Among the 242 pages of answers from Pruitt are numerous instances of the current Oklahoma attorney general vowing to follow the law.
He also told Democrats multiple times to file public records requests with the attorney general's office to get information they requested about his tenure there.
Read more here.
TRUMP TAPS OBAMA NOMINEE TO LEAD ENERGY COMMISSION -- FOR NOW: Trump has named Cheryl LaFleur to be the acting chairwoman of the Federal Energy Regulatory Commission (FERC), putting an Obama nominee in charge of the agency on a temporary basis.
"While I recognize that FERC is in a state of transition as we await nominations to fill vacant seats at the agency, it is important that FERC's work on the nation's energy markets and infrastructure move forward," LaFleur said in a Thursday statement.
LaFleur has attracted bipartisan support during her time at FERC, the board that oversees the nation's electric grid.
When she was confirmed to a second four-year term on a 90-7 vote in 2014, Republicans insisted she lead the department for several months before Obama's nominee for chairman, Norman Bay, was allowed to take over.
Read more here.
Bay announces resignation: Bay, meanwhile, formally submitted his resignation to Trump on Thursday.
In a six-page letter to Trump, Bay highlighted his work as the nation's lead energy regulator, saying he "sought to help consumers realize the benefits from" dramatic shifts in the energy industry, including the rise of renewable energy and increasingly cheaper natural gas.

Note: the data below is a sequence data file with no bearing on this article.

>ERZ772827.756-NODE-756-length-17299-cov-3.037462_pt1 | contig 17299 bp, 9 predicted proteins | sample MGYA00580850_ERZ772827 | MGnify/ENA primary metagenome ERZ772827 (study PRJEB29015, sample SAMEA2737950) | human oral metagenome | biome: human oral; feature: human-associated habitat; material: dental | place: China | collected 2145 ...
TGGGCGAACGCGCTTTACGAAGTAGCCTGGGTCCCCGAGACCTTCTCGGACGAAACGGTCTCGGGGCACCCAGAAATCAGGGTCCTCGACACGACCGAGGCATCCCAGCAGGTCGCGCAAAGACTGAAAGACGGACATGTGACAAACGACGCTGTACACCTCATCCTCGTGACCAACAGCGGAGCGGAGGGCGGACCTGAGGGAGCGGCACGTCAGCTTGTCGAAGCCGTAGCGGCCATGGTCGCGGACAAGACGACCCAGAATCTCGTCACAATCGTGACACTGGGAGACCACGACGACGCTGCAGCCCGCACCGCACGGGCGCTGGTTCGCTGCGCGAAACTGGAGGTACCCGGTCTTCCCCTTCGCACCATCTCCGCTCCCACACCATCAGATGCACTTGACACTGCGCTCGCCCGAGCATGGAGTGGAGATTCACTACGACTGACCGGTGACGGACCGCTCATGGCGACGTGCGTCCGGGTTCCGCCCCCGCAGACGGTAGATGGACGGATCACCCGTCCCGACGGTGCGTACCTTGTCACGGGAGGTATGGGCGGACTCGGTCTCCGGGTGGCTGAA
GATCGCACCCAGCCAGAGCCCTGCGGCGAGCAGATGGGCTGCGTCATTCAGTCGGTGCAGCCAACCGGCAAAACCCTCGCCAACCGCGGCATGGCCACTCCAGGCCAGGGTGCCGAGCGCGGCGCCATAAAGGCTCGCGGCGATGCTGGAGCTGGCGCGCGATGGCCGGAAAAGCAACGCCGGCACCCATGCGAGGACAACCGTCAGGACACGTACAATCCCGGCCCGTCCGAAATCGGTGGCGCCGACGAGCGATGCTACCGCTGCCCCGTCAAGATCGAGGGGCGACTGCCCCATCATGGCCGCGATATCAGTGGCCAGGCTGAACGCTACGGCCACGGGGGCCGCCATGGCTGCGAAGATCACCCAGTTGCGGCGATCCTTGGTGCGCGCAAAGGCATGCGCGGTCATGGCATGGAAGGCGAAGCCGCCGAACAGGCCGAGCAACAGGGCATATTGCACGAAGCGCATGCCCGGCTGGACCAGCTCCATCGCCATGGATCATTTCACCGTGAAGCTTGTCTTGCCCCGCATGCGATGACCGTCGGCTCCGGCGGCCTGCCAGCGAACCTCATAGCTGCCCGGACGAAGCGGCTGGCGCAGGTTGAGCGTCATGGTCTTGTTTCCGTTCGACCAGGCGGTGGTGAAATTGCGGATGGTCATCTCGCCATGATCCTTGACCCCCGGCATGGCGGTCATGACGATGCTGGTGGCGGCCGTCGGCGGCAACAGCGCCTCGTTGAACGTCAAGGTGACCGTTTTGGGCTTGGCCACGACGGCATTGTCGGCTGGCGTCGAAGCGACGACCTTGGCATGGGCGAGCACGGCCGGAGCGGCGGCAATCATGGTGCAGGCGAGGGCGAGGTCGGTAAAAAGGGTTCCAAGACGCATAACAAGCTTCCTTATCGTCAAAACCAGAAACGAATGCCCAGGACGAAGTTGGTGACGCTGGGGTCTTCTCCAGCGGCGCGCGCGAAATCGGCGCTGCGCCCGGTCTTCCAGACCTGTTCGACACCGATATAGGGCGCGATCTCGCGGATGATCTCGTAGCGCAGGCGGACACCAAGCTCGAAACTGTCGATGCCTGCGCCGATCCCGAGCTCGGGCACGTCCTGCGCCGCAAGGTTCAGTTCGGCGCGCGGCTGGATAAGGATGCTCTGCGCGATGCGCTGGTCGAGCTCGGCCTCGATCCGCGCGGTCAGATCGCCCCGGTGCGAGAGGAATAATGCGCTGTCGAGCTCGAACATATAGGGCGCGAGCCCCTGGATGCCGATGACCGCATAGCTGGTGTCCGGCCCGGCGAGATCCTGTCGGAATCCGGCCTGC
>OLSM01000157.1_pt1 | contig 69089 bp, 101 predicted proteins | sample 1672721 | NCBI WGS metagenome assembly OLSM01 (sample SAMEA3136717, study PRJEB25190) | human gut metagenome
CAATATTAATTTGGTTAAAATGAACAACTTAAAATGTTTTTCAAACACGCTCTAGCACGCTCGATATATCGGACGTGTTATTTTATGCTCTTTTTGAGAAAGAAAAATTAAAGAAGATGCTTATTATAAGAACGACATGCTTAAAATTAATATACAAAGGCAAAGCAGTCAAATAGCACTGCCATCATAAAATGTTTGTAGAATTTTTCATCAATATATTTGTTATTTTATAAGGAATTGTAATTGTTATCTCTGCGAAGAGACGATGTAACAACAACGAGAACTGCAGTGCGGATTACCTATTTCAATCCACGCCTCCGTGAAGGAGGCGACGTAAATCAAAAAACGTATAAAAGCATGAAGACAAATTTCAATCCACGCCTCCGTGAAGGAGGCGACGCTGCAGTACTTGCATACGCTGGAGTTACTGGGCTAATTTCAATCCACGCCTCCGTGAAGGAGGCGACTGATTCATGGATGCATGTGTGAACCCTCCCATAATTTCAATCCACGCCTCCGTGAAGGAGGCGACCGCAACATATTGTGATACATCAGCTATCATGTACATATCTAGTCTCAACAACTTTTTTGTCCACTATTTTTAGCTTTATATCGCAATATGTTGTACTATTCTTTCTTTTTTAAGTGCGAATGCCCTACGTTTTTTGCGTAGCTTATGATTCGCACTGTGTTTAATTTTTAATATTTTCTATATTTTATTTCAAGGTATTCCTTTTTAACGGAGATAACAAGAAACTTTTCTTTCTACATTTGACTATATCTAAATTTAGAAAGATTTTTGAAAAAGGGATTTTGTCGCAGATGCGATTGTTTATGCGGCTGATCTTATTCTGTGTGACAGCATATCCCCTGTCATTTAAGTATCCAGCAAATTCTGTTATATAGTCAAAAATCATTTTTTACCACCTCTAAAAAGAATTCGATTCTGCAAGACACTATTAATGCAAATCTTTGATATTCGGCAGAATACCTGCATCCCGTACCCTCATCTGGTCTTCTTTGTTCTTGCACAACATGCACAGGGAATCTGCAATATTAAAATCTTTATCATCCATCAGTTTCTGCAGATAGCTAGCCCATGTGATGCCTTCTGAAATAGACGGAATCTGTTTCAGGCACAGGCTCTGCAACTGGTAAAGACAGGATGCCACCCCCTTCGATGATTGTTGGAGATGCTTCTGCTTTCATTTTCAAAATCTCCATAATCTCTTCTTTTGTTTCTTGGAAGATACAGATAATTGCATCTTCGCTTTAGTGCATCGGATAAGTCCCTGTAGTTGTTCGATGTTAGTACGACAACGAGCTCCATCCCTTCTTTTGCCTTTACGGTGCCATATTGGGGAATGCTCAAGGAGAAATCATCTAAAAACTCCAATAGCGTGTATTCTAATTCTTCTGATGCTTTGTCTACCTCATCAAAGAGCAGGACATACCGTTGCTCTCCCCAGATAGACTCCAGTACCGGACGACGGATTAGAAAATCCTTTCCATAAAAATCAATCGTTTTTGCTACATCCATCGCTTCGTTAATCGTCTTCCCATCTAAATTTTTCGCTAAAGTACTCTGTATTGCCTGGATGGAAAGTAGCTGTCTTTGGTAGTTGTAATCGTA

"I will always be grateful to President Obama for being given the opportunity to serve on the Commission," he wrote.
"It has been the honor of a lifetime. FERC is a gem of an agency, and its work touches the life of every single American, 24/7, 365 days out of the year. You and my successors at FERC have my best wishes as you build on the progress we have achieved to date and work to address the energy challenges of the future."
Bay's last day at FERC is Feb. 3. Read his letter here.
AROUND THE WEB:
Florida lawmakers have a $2.4 billion plan for the state to buy up some farmland to build a reservoir that would help stop pollution from reaching the Everglades, the Tampa Bay Times reports.
Half of California has emerged from its years-long drought, the Los Angeles Times reports.
The New Yorker eulogizes a climate activist who was walking across the country barefoot when he was struck and killed by a car.
IN CASE YOU MISSED IT:
Check out Thursday's stories ...
-Keystone XL builder sends new permit application to Trump
-Al GoreAlbert (Al) Arnold GoreMan seen with Pelosi lectern on Jan. 6 pleads guilty Judge says Gore, unlike Trump, 'was a man' and accepted election loss Meet the red-state governor Democrats should nominate in 2024 instead of Biden or Harris MORE will host canceled climate change summit
-Elon Musk floated carbon tax to Trump
-House Dems: Trump's federal 'gag orders' likely illegal
-Trump names Obama nominee as temporary top energy regulator
-Dem: Trump's EPA pick gave answers 'shockingly devoid of substance'